Selling property held in QNUPS

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Selling property held in QNUPS

There are many advantages to putting an investment into QNUPS, one of which is to have the option to also transfer their investment property to the pension, but what happens once you’ve done that? Is it possible to easily sell the property, are there any restrictions, or do I have to wait until a certain age before I can sell it? The good news is that you can request that the property be sold at any time. So, what does the process look like, how much can I take out and do I need to pay any additional taxes if I decide to do so? 

Benefits for landlords to transferring their buy-to-let property in QNUPS

The uniqueness of QNUPS – allowing property as an asset class to be held in the pension plan – makes this type of retirement plan, which can be administered either under trust or as a contract, trust or contract-based pension especially alluring to landlords with UK property. For property lovers placing residential property into a pension is the major benefit of a QNUPS, especially when compared with local pension schemes which usually have a menu of ‘restricted investments’ and also have preset or capped funding limits. A QNUPS allows the member to achieve greater returns because none of the asset’s growth is taxable during the investment period. 

QNUPS are an overseas pension and are subject to foreign income pension rules

Depending on where the QNUPS is set up, the rental income from any investment property may be taxed at a lower rate than the personal income tax rate which is a minimum of 20% and could be as much as 45%. What’s especially interesting is that unlike if the property were held in the members’ sole name outside the pension, there is no Capital Gains Tax (CGT) on the sale of the property that has been held within the QNUPS.  Moreover, property that is transferred in QNUPS is not liable for Annual Tax on Enveloped Dwellings (ATED) or Inheritance Tax (IHT). 

Can I sell property held in QNUPS?

Yes, you can sell an investment property you have put in QNUPS at any time. The process is not much different from the one you would follow if you were to sell a property that is not held by you personally. The first step to selling a QNUPS held property would be to notify your trustee/ QNUPS administrator about your intention to sell the property.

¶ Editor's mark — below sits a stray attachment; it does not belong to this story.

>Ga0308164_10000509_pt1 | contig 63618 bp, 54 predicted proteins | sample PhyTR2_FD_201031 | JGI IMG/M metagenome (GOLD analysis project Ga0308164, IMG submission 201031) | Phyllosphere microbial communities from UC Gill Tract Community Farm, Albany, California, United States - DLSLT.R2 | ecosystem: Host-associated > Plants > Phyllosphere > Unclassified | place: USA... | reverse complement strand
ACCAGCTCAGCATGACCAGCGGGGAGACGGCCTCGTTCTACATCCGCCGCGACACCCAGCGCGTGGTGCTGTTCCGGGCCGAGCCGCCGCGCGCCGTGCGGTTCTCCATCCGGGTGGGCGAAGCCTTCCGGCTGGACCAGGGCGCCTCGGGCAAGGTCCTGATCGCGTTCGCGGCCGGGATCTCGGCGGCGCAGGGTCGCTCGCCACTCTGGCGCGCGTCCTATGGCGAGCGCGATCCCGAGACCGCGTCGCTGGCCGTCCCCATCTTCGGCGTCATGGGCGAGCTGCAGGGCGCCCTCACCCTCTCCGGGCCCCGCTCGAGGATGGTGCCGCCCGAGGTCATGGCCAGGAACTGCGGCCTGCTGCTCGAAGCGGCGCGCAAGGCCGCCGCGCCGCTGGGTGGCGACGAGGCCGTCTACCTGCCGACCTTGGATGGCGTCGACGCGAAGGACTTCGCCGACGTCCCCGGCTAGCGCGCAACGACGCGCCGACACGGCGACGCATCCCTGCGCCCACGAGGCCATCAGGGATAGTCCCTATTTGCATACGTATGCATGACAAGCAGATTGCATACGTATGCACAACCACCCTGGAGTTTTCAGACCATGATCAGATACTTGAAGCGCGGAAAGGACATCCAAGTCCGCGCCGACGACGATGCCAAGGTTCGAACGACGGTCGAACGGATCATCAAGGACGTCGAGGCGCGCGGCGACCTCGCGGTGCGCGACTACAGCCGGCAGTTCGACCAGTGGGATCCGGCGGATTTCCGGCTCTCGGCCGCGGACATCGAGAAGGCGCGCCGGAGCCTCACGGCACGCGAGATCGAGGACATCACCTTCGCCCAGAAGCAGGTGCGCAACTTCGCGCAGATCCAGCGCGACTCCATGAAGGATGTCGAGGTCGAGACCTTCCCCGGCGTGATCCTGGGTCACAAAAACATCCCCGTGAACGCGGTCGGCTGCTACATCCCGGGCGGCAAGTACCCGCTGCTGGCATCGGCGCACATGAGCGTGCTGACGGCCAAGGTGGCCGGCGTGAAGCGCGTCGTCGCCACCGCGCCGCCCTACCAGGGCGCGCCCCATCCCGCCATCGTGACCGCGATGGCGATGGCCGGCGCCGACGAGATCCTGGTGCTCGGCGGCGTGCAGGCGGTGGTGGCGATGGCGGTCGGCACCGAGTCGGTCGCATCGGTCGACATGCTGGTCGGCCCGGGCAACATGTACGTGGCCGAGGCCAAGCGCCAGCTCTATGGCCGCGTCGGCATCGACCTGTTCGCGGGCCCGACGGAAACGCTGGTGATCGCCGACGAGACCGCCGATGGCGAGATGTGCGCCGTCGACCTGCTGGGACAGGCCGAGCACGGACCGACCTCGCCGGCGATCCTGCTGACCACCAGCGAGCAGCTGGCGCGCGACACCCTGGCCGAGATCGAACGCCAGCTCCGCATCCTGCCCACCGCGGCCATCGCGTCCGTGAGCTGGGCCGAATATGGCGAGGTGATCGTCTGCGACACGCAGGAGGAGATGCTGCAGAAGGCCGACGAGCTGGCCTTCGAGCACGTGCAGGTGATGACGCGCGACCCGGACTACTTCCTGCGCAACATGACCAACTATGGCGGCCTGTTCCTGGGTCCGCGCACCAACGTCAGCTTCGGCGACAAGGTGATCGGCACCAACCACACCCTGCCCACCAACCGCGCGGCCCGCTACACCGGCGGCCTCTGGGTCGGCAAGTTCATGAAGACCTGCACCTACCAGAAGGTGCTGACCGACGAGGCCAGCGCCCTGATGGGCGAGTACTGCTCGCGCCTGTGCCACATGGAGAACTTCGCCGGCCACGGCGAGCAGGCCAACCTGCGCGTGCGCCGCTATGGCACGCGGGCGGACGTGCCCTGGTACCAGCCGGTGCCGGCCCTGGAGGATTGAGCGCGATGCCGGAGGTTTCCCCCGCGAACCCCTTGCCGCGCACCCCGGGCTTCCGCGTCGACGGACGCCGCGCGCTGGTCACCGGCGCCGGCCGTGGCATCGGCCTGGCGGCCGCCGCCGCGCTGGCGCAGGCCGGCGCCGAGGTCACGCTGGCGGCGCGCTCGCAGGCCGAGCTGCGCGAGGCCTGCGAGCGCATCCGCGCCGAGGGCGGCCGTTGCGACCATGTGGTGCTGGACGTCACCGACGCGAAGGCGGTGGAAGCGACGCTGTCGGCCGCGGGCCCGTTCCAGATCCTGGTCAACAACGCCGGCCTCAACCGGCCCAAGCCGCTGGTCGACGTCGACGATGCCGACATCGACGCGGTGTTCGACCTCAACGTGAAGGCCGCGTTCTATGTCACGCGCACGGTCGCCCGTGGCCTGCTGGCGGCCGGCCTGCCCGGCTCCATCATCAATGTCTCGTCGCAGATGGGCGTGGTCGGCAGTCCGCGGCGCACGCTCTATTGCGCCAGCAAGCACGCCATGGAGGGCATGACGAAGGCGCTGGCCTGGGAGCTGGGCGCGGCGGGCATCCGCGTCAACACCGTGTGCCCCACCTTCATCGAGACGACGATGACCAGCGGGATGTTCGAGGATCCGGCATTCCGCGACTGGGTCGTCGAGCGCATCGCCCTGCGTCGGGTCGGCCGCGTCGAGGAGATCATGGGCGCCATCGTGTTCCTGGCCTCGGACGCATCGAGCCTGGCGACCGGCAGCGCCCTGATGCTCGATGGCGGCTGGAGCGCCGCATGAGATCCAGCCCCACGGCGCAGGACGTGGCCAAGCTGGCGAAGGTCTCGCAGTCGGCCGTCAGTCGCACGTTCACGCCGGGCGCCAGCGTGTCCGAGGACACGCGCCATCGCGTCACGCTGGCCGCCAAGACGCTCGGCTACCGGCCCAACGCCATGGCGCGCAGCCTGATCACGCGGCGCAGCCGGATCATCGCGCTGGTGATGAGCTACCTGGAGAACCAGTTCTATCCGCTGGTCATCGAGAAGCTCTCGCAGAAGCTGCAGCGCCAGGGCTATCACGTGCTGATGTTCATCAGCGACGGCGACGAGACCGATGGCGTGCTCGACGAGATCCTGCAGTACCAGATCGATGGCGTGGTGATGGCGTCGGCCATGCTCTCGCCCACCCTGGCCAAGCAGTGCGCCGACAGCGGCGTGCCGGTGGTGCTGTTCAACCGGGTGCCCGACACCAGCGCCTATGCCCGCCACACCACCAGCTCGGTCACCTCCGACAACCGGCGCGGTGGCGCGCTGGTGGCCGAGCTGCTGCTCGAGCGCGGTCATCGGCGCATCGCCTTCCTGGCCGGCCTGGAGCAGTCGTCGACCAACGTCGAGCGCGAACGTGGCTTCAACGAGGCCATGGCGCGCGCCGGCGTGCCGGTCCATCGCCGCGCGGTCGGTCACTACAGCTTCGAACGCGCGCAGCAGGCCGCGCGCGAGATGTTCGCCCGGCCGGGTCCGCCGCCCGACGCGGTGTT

Selling a property held in QNUPS

When you decide it’s time to sell a QNUPS held property, you should follow these steps:

Review Trust Documentation and/or Scheme Rules

To ensure everything is in order before placing the property on the market, carefully review the QNUPS documents to verify the scheme administrator is empowered to sell the property. If no restrictions exist, then work with them to make sure the title deed is clear of any encumbrances, allowing the transaction to go ahead and the property transferred to the new owner when one is found. 

List the property for sale 

Find a motivated and experienced real estate agent to list the property for sale — the agent should ask to review the scheme documents and even speak to the QNUPS administrator before advertising the property for sale.

Exchange of contracts

Having found a buyer and agreed to the price and completion date, a deposit is paid to the scheme administrator who will require a legal conveyancer to deal with the transaction on behalf of the pension. The conveyancer will be appointed by the administrator and amongst other things will conduct local searches to ensure the title is clear before reviewing and exchanging contracts. Exchanging contracts is binding on both parties with the pension now obliged to sell and the purchaser committed to legally completing the purchase.


A date for final completion is normally agreed upon as being 6 – 8 weeks in advance. This allows the buyer time to secure any finance as required. The buyer also appoints a conveyancer who will be doing similar checks to those carried out by the sellers, such as checking if the title is clean and also doing various local searches. 

On the day of completion, the agreed purchase price minus any deposits already received by the pension will be transferred to the seller’s legal representative. Any debt secured against the property will be redeemed to the lender and the net sale proceeds will be transferred to the bank account of the QUNPS administrator – of which the member is the beneficial owner. 

Are there any taxes or charges due?

Any fees associated with the sale (agent, legal, taxes etc.) will be dispersed at completion and the remaining funds are left in the pension account waiting for the members’ influence on any future purchases, allocations, or distributions. 

Had the property been held in your name, you would be liable for Capital Gains Tax which is charged at 28% on any gains made from the increase in property value from April 2015. This date saw changes in CGT legislation, and an increase in tax due from the previous lower rates of 10 – 18%, as well as requiring that any CGT due is paid within 30 days after the sale. 

As the property was not held in your name, there is no CGT due. Instead, there could be corporation tax to pay, which is paid at the pension level on an annual basis, currently at a rate of 19%. All operating expenses of the pension and any losses made on other investments held within the pension on behalf of the member during the tax year can be offset against the gains, bringing the effective rate to less than19%. 

Please be advised that this article is for informational purposes only and does not constitute any legal or binding advice. Pensions, QNUPS, and tax are intricate topics and should be carefully considered. Should you have any questions regarding QNUPS, please contact Soteria Trusts for a one-on-one consultation. 

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